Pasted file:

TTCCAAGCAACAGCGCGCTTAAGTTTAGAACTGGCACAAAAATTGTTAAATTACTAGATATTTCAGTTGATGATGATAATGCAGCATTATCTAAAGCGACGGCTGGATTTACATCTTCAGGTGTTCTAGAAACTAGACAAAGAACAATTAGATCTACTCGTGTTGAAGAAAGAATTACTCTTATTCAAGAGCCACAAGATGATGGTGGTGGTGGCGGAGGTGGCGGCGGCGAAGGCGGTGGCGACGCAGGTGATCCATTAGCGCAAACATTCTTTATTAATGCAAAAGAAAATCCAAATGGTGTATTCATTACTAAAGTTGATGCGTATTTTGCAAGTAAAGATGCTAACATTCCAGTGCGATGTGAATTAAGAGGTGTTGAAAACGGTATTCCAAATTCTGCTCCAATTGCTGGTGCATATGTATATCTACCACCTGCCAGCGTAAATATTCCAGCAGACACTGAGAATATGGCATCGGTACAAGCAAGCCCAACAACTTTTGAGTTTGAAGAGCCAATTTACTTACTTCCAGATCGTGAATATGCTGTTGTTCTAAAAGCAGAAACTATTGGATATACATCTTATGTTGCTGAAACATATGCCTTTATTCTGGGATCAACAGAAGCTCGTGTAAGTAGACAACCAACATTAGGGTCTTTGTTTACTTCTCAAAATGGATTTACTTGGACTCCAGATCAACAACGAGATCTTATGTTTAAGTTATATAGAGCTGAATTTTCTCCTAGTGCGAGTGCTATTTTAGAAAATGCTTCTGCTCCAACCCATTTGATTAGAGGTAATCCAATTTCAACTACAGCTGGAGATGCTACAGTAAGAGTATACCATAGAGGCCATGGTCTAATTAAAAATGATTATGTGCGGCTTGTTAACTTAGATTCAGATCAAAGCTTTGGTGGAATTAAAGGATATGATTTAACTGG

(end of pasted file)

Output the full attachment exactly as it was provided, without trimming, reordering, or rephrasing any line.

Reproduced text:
TTCCAAGCAACAGCGCGCTTAAGTTTAGAACTGGCACAAAAATTGTTAAATTACTAGATATTTCAGTTGATGATGATAATGCAGCATTATCTAAAGCGACGGCTGGATTTACATCTTCAGGTGTTCTAGAAACTAGACAAAGAACAATTAGATCTACTCGTGTTGAAGAAAGAATTACTCTTATTCAAGAGCCACAAGATGATGGTGGTGGTGGCGGAGGTGGCGGCGGCGAAGGCGGTGGCGACGCAGGTGATCCATTAGCGCAAACATTCTTTATTAATGCAAAAGAAAATCCAAATGGTGTATTCATTACTAAAGTTGATGCGTATTTTGCAAGTAAAGATGCTAACATTCCAGTGCGATGTGAATTAAGAGGTGTTGAAAACGGTATTCCAAATTCTGCTCCAATTGCTGGTGCATATGTATATCTACCACCTGCCAGCGTAAATATTCCAGCAGACACTGAGAATATGGCATCGGTACAAGCAAGCCCAACAACTTTTGAGTTTGAAGAGCCAATTTACTTACTTCCAGATCGTGAATATGCTGTTGTTCTAAAAGCAGAAACTATTGGATATACATCTTATGTTGCTGAAACATATGCCTTTATTCTGGGATCAACAGAAGCTCGTGTAAGTAGACAACCAACATTAGGGTCTTTGTTTACTTCTCAAAATGGATTTACTTGGACTCCAGATCAACAACGAGATCTTATGTTTAAGTTATATAGAGCTGAATTTTCTCCTAGTGCGAGTGCTATTTTAGAAAATGCTTCTGCTCCAACCCATTTGATTAGAGGTAATCCAATTTCAACTACAGCTGGAGATGCTACAGTAAGAGTATACCATAGAGGCCATGGTCTAATTAAAAATGATTATGTGCGGCTTGTTAACTTAGATTCAGATCAAAGCTTTGGTGGAATTAAAGGATATGATTTAACTGG